spring.datasource.driver-class-name=com.mysql.cj.jdbc.Driver
spring.datasource.url=jdbc:mysql://mysqldb:3306/glarimy?allowPublicKeyRetrieval=true&useSSL=false
spring.datasource.username=root
spring.datasource.password=admin

Because of the above configuration, the repository of AddService attempts to connect to the glarimy database on a machine named mysqldb on port number 3306. We are recording the password in clear text in this configuration, only for simplicity. We will find a better way later!

A few other JPA-specific configurations may also be provided as needed. For example, the following will direct the Hibernate system to scan the code for JPA annotations and keep the schema on the database updated at the time of bootstrapping:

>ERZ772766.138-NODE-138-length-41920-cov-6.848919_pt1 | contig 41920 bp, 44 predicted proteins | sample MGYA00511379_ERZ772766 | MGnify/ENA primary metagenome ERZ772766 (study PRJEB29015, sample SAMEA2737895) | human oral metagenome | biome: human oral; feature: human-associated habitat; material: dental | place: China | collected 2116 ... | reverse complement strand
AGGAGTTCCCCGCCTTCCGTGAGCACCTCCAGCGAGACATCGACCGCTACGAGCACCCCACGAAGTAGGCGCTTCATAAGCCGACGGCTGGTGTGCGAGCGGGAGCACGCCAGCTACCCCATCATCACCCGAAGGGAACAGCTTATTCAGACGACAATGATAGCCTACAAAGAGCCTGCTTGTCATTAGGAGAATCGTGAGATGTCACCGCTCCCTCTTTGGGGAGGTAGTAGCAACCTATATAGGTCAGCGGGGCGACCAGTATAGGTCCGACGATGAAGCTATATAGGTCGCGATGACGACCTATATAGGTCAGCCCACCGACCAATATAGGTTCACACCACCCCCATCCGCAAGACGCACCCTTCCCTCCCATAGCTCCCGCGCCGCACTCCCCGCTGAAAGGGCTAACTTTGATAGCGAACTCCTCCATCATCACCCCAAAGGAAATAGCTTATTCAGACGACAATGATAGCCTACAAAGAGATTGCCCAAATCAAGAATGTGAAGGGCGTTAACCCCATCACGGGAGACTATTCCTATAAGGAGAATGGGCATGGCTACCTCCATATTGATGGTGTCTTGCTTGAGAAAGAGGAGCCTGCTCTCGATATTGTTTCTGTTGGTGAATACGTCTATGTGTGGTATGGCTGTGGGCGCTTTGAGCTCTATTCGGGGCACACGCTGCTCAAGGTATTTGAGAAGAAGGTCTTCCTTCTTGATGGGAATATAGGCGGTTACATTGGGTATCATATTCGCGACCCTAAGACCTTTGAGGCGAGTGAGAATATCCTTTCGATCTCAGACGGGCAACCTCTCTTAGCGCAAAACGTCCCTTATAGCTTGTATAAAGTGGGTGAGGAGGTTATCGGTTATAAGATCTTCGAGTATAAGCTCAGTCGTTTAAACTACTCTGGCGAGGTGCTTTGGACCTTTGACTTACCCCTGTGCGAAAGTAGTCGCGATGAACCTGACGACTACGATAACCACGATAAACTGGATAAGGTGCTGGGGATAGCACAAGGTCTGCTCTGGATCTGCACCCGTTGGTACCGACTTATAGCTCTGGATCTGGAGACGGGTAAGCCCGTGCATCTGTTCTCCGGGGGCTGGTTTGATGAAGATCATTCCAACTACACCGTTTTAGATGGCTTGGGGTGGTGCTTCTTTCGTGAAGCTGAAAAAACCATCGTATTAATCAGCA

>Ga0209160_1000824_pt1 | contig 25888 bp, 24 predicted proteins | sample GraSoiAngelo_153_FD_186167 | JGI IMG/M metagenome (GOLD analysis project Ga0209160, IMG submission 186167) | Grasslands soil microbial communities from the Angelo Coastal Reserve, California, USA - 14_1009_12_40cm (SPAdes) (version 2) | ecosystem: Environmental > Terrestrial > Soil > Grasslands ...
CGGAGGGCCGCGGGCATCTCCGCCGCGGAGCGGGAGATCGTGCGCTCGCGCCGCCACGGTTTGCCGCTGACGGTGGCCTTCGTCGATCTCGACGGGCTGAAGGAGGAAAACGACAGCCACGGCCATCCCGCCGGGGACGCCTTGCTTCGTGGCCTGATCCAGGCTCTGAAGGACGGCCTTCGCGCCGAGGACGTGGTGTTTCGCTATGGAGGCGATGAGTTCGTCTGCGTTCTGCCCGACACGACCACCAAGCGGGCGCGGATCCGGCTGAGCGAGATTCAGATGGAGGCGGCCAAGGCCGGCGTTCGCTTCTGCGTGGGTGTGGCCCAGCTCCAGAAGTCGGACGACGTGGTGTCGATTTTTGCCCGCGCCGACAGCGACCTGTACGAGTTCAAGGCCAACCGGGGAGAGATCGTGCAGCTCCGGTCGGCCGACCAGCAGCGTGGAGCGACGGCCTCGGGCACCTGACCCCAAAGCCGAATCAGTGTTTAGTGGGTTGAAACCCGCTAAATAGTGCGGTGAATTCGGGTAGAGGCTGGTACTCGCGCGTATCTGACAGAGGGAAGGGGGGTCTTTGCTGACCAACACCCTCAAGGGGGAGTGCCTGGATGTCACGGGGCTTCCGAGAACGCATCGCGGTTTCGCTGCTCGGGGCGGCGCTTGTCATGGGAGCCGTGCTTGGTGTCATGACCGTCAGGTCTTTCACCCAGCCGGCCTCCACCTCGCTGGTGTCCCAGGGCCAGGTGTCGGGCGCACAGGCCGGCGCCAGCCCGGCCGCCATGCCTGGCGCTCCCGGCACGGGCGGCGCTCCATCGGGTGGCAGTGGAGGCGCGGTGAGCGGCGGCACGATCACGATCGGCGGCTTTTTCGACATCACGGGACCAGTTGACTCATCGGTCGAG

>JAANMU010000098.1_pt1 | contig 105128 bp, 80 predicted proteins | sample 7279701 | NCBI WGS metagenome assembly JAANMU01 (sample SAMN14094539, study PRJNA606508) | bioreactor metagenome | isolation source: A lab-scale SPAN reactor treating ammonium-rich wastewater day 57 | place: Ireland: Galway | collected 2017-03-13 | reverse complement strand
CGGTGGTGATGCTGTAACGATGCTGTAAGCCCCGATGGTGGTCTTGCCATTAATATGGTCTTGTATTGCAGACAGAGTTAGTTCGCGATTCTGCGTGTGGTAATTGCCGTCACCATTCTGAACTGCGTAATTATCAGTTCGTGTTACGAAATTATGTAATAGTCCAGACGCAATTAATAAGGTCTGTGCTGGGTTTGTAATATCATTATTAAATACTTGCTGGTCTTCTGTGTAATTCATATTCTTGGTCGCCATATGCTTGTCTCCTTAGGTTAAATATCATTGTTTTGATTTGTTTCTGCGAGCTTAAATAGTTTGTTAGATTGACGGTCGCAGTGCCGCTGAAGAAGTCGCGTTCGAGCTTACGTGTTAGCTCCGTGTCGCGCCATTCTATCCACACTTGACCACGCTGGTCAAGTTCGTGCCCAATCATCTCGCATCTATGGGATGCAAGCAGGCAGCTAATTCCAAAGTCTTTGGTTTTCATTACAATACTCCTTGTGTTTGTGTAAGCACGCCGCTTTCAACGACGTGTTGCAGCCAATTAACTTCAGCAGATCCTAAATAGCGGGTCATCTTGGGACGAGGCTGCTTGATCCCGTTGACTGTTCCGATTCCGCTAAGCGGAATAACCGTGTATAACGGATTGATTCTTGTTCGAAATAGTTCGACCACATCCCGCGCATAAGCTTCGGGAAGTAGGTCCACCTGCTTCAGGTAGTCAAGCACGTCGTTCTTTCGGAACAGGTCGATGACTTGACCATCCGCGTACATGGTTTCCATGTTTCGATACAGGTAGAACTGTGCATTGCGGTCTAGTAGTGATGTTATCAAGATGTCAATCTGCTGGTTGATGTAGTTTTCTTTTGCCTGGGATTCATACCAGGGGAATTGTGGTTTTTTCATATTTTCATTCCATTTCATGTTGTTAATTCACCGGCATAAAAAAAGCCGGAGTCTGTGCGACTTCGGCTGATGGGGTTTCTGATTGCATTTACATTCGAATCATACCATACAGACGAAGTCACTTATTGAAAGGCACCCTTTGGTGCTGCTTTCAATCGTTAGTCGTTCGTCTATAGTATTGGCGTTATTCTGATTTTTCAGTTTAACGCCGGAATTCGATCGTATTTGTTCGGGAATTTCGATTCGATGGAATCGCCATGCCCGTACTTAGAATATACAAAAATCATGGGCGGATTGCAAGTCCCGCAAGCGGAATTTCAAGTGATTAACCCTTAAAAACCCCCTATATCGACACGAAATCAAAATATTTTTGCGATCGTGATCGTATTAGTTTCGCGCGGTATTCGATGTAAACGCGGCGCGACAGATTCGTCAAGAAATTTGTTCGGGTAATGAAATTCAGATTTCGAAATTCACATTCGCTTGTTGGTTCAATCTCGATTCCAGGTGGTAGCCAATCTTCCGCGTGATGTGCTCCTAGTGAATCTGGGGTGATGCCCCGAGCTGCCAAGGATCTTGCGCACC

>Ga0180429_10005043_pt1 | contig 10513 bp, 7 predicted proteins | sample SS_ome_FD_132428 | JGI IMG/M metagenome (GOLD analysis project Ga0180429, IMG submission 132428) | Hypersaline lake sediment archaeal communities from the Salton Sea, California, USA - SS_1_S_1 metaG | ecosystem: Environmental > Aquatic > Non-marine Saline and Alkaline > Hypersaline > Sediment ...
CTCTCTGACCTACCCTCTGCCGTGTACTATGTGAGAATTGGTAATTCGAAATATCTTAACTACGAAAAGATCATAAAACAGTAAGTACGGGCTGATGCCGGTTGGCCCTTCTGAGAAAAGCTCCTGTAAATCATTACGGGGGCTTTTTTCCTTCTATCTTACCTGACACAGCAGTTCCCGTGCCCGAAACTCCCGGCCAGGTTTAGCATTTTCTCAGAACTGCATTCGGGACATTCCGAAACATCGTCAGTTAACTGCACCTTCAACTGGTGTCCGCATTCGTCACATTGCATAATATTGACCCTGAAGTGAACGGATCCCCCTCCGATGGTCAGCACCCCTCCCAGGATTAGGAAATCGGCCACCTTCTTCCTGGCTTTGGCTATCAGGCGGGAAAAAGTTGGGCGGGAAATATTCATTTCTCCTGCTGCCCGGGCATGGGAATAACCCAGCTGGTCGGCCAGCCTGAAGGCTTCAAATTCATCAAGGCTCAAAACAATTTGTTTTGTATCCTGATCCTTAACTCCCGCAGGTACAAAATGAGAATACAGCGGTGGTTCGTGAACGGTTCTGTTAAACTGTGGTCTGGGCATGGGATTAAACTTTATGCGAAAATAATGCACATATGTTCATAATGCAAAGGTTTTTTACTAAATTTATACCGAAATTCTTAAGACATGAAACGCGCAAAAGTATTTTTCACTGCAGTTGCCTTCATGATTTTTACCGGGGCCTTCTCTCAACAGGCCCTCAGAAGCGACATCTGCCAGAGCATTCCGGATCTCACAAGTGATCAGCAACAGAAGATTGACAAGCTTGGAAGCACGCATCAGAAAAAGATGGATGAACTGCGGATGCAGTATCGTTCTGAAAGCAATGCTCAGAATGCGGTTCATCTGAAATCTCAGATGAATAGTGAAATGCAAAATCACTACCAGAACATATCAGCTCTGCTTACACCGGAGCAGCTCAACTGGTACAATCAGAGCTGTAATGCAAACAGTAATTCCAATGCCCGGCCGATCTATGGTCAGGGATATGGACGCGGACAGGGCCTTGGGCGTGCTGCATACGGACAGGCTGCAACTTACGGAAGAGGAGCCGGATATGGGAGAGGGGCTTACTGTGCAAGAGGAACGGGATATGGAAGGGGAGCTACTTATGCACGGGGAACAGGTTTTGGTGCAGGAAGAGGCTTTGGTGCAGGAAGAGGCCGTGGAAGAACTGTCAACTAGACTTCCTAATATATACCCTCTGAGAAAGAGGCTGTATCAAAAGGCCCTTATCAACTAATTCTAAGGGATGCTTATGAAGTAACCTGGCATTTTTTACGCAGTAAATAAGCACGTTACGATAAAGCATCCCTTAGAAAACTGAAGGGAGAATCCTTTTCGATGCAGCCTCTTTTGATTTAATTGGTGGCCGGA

spring.jpa.hibernate.ddl-auto=update
spring.jpa.properties.hibernate.dialect=org.hibernate.dialect.MySQL5Dialect

MySQL as a Docker container

Since the AddService depends on MySQL, we can update the existing docker-compose.yml for deploying and linking it:

mysqldb:
image: mysql:latest
networks:
- glarimy
environment:
- MYSQL_ROOT_PASSWORD=admin
- MYSQL_DATABASE=glarimy
volumes:
- “mysql_data:/glarimy”mysqldb:

The above manifest pulls mysql:latest image from the Docker Hub and runs the container. The name of the container must be mysqldb as the AddService is looking for the database engine on a machine named mysqldb. Also, both must run on the same network to resolve the name. Since the AddService was configured to run on glarimy network (in the previous part), mysqldb is also configured to run on the same network.

The above configuration is also directing the container to create a database named glarimy since the AddService is configured to use that database.